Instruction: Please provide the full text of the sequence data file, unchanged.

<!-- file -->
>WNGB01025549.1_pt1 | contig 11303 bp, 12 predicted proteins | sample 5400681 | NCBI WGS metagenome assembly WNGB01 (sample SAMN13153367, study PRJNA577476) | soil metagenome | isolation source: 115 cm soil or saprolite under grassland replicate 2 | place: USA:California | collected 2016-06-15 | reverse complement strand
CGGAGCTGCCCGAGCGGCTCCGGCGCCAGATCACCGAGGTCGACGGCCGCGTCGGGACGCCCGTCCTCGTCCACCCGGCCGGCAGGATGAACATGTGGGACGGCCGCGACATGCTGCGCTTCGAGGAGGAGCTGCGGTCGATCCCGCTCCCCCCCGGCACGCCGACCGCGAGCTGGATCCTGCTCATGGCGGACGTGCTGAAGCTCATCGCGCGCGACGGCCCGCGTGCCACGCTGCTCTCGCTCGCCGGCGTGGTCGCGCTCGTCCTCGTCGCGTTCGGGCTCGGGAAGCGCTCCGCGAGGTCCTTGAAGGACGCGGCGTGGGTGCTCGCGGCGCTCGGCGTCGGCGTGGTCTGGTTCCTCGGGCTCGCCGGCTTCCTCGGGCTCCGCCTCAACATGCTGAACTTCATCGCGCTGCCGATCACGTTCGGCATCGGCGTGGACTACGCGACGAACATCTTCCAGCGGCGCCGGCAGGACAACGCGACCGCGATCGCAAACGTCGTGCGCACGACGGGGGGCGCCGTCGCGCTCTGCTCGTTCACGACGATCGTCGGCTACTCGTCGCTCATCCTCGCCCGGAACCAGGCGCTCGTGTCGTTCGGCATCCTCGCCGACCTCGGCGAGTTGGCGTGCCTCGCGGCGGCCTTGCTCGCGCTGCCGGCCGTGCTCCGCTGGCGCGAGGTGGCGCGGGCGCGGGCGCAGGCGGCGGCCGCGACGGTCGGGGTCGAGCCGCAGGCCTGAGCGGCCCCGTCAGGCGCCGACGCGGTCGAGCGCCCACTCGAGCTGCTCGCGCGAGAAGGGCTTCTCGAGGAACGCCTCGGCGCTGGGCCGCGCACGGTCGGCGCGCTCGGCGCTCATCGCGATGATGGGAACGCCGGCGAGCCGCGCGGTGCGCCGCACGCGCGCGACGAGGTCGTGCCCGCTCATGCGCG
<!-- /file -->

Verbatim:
>WNGB01025549.1_pt1 | contig 11303 bp, 12 predicted proteins | sample 5400681 | NCBI WGS metagenome assembly WNGB01 (sample SAMN13153367, study PRJNA577476) | soil metagenome | isolation source: 115 cm soil or saprolite under grassland replicate 2 | place: USA:California | collected 2016-06-15 | reverse complement strand
CGGAGCTGCCCGAGCGGCTCCGGCGCCAGATCACCGAGGTCGACGGCCGCGTCGGGACGCCCGTCCTCGTCCACCCGGCCGGCAGGATGAACATGTGGGACGGCCGCGACATGCTGCGCTTCGAGGAGGAGCTGCGGTCGATCCCGCTCCCCCCCGGCACGCCGACCGCGAGCTGGATCCTGCTCATGGCGGACGTGCTGAAGCTCATCGCGCGCGACGGCCCGCGTGCCACGCTGCTCTCGCTCGCCGGCGTGGTCGCGCTCGTCCTCGTCGCGTTCGGGCTCGGGAAGCGCTCCGCGAGGTCCTTGAAGGACGCGGCGTGGGTGCTCGCGGCGCTCGGCGTCGGCGTGGTCTGGTTCCTCGGGCTCGCCGGCTTCCTCGGGCTCCGCCTCAACATGCTGAACTTCATCGCGCTGCCGATCACGTTCGGCATCGGCGTGGACTACGCGACGAACATCTTCCAGCGGCGCCGGCAGGACAACGCGACCGCGATCGCAAACGTCGTGCGCACGACGGGGGGCGCCGTCGCGCTCTGCTCGTTCACGACGATCGTCGGCTACTCGTCGCTCATCCTCGCCCGGAACCAGGCGCTCGTGTCGTTCGGCATCCTCGCCGACCTCGGCGAGTTGGCGTGCCTCGCGGCGGCCTTGCTCGCGCTGCCGGCCGTGCTCCGCTGGCGCGAGGTGGCGCGGGCGCGGGCGCAGGCGGCGGCCGCGACGGTCGGGGTCGAGCCGCAGGCCTGAGCGGCCCCGTCAGGCGCCGACGCGGTCGAGCGCCCACTCGAGCTGCTCGCGCGAGAAGGGCTTCTCGAGGAACGCCTCGGCGCTGGGCCGCGCACGGTCGGCGCGCTCGGCGCTCATCGCGATGATGGGAACGCCGGCGAGCCGCGCGGTGCGCCGCACGCGCGCGACGAGGTCGTGCCCGCTCATGCGCG